Goodness, there's nothing quite like a great Souper Bowl.
Yes, that's spelled correctly.
Souper Bowl, as in the Souper Bowl of Caring, a charitable organization started more than 20 years ago with the mission to feed the hungry.
It all began with a prayer uttered by seminary intern Brad Smith at a Presbyterian Church in Columbia, S.C.: "Lord, even as we enjoy the Super Bowl football game, help us be mindful of those who are without a bowl of soup to eat."
The Souper Bowl of Caring is a youth-led movement, but it involves people of all ages, beliefs, denominations, shapes, sizes and colors.
That includes my buddy Brad Larsen, former Weber State sports information director.
Brad is a good guy and he showed it during Thursday night's Weber State-Portland State men's basketball game. That's when he went around the Dee Events Center with a big jar, collecting money for the Utah Food Bank.
He raised more $300, all as part of the Souper Bowl of Caring.
Great idea, isn't it? In the days leading up today's Super Bowl, folks like Brad all around the country have been collecting money for their local food pantries and soup kitchens. They encouraged folks to donate a portion of the money they'd spend on Super Bowl parties.
My friend Brad isn't a big spotlight guy. Oh sure, he's done some Weber State radio -- what Wildcat fan hasn't heard him on the air, fretting about this or that during a football or basketball game? -- but, really, he's more of a behind the scenes kind of guy.
So, with some gentle urging, Brad sat down after the 'Cats' victory Thursday night and explained himself.
"You can give money, you can give food -- whatever," he said. "But the money doesn't go back to the national organization, it goes to your local (charities) you can choose where it goes."
Brad sought donations in the name of his wife, Pauline, who died in October after two valiant battles with cancer.
Pauline was a gentle person who shared her time freely. Like a shortstop with incredible range, she made the difficult plays look easy, which is to say she was charitable when doing so wasn't always convenient.
"I never really gave money or did anything to try to help anybody else," Brad admitted. "I was just kind of selfish with my time. But Pauline, she was the other way. And she would do it without me knowing. She's just do things. I'd find out from somebody else."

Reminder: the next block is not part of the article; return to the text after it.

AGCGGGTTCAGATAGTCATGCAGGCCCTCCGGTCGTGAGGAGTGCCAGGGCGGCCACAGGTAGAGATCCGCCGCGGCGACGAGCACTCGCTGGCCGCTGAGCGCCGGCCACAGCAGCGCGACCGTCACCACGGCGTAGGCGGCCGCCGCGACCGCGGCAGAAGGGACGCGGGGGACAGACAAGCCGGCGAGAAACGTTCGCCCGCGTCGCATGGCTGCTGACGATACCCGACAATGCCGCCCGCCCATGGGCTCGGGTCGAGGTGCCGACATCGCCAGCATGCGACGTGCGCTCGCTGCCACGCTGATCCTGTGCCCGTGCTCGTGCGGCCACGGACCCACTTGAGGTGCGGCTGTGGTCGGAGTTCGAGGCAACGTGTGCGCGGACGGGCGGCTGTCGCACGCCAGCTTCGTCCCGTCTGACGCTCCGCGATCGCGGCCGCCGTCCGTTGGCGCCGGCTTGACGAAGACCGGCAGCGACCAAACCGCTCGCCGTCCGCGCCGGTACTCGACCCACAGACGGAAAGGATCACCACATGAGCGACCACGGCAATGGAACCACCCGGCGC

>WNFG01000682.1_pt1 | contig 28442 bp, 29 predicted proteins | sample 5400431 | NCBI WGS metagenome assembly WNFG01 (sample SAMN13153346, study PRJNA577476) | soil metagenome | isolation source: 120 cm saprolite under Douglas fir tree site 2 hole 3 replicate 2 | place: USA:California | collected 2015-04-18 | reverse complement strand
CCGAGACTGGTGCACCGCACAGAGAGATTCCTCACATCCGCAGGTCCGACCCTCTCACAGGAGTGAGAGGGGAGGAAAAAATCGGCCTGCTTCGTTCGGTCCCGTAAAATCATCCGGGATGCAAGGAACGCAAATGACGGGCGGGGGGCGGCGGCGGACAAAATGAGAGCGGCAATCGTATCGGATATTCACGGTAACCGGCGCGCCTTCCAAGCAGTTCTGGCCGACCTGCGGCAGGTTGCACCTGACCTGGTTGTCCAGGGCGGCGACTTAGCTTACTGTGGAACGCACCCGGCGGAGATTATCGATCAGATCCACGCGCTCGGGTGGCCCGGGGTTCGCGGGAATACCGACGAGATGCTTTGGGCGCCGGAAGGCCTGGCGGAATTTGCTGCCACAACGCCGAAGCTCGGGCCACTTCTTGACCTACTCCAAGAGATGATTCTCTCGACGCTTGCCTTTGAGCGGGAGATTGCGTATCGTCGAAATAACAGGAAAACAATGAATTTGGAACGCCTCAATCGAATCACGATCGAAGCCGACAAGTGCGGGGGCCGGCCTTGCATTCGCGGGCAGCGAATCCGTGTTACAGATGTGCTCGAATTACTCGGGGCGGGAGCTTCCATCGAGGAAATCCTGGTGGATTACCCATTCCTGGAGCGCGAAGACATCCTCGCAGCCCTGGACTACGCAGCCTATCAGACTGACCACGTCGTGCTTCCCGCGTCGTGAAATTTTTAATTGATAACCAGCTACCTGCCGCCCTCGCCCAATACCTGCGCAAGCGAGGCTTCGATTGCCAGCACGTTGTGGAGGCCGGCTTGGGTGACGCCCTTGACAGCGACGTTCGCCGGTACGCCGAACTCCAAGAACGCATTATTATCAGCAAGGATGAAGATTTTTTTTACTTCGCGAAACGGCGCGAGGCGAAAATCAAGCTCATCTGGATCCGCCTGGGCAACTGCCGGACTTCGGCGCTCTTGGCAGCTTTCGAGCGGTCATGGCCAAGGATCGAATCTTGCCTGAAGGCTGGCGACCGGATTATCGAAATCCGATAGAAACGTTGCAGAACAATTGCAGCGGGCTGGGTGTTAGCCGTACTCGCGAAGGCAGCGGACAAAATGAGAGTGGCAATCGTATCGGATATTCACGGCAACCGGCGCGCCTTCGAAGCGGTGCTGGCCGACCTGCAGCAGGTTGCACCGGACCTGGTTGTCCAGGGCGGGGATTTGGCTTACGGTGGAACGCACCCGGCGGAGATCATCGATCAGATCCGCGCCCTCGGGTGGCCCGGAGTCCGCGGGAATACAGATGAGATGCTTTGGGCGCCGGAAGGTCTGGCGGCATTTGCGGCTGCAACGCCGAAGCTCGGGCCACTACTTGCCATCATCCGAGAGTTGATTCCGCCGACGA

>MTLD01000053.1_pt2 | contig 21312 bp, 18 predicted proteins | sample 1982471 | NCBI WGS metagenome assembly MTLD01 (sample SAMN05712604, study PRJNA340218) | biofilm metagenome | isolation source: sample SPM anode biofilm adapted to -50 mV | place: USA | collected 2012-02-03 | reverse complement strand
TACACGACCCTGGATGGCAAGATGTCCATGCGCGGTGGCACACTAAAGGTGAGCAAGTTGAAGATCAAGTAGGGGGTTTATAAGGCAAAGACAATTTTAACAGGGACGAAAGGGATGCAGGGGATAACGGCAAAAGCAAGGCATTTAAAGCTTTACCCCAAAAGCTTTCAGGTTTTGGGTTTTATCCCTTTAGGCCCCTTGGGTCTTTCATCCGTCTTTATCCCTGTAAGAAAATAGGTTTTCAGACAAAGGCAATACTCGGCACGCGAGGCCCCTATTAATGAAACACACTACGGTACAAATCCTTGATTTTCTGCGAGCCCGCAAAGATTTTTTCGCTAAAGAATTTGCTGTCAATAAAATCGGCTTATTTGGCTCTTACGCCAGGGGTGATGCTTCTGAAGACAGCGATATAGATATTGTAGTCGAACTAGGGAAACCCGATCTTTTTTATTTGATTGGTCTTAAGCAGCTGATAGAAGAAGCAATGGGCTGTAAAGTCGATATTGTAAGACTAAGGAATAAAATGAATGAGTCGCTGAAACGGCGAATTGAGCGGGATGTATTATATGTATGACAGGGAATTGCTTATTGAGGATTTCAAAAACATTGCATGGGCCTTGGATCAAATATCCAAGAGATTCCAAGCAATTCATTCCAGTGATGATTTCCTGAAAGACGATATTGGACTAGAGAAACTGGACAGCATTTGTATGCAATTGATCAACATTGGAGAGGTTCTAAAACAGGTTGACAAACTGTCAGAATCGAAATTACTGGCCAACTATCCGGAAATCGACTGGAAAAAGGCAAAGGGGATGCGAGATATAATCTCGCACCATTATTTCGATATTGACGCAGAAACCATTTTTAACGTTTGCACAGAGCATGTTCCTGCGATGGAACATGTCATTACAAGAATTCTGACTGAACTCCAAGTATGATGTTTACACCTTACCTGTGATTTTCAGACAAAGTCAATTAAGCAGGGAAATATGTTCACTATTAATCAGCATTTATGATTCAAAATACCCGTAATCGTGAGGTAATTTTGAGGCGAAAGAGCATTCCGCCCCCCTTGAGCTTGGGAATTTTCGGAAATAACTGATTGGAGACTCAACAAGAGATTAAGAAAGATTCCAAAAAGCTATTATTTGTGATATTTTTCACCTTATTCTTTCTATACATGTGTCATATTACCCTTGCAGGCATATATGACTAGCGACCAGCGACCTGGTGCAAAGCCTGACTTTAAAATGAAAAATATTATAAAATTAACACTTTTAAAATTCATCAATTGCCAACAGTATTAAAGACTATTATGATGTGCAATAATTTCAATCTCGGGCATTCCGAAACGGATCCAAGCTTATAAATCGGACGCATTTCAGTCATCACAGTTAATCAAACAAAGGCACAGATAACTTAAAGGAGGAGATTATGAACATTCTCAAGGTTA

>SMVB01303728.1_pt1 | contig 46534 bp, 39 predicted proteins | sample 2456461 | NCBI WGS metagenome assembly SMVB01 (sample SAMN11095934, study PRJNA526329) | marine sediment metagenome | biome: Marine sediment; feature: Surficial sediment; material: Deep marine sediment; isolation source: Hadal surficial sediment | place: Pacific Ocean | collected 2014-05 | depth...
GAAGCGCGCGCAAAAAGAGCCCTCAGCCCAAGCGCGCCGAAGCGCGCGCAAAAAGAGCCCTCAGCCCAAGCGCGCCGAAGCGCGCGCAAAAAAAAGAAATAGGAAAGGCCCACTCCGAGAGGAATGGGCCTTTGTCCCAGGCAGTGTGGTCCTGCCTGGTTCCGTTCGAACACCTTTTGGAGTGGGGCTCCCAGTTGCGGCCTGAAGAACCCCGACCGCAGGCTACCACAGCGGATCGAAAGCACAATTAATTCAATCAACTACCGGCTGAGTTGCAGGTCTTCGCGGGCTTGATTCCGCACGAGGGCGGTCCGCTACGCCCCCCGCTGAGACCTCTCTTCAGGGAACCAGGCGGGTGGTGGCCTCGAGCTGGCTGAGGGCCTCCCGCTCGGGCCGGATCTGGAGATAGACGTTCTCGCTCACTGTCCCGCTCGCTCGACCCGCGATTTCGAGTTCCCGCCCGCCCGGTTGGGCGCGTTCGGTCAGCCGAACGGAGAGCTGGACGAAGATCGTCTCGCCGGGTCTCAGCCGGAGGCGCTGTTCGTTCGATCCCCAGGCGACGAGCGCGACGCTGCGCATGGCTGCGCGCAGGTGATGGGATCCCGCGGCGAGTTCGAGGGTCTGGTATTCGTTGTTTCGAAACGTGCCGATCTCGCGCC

Before she died, Pauline admonished Brad to spend a little more time helping others. She did so knowing Brad, who had just retired after 31 years at WSU, would have extra time on his hands.
She figured after playing golf with the boys at El Monte, Brad could find a project whereby he could help others.
When he was told about the Souper Bowl of Caring, he saw it as a way to follow through with his wife's wishes.
"I didn't really know how to do it," he said. "So I just made a banner and put Pauline's picture on it and I registered with (the Souper Bowl of Caring) under the name 'Larsen Wildcats.' "
There were tears in Brad's eyes late Thursday as he offered thanks to those who gave. He said he ran into people at the game who didn't know him, but knew Pauline. Of course, they gave accordingly.
Brad said he isn't done. In the future he'd like to try to raise even more money for other charities.
"I'm not a limelight guy," he said. "This is a promise I made to her."
Look, I'm not hear to beat anyone over the head with this thing, but just because today is Super Bowl Sunday doesn't mean we can't continue the Souper Bowl, does it?
How 'bout we all take a cue from Brad and Pauline Larsen and give a little of our time and money to help others.
Enjoy the game.
Jim Burton is the Standard-Examiner's sports columnist. He also covers the Utah Jazz and the NBA. He can be reached at 801-625-4265 or at email@example.com. He tweets at http://twitter.com/jmb247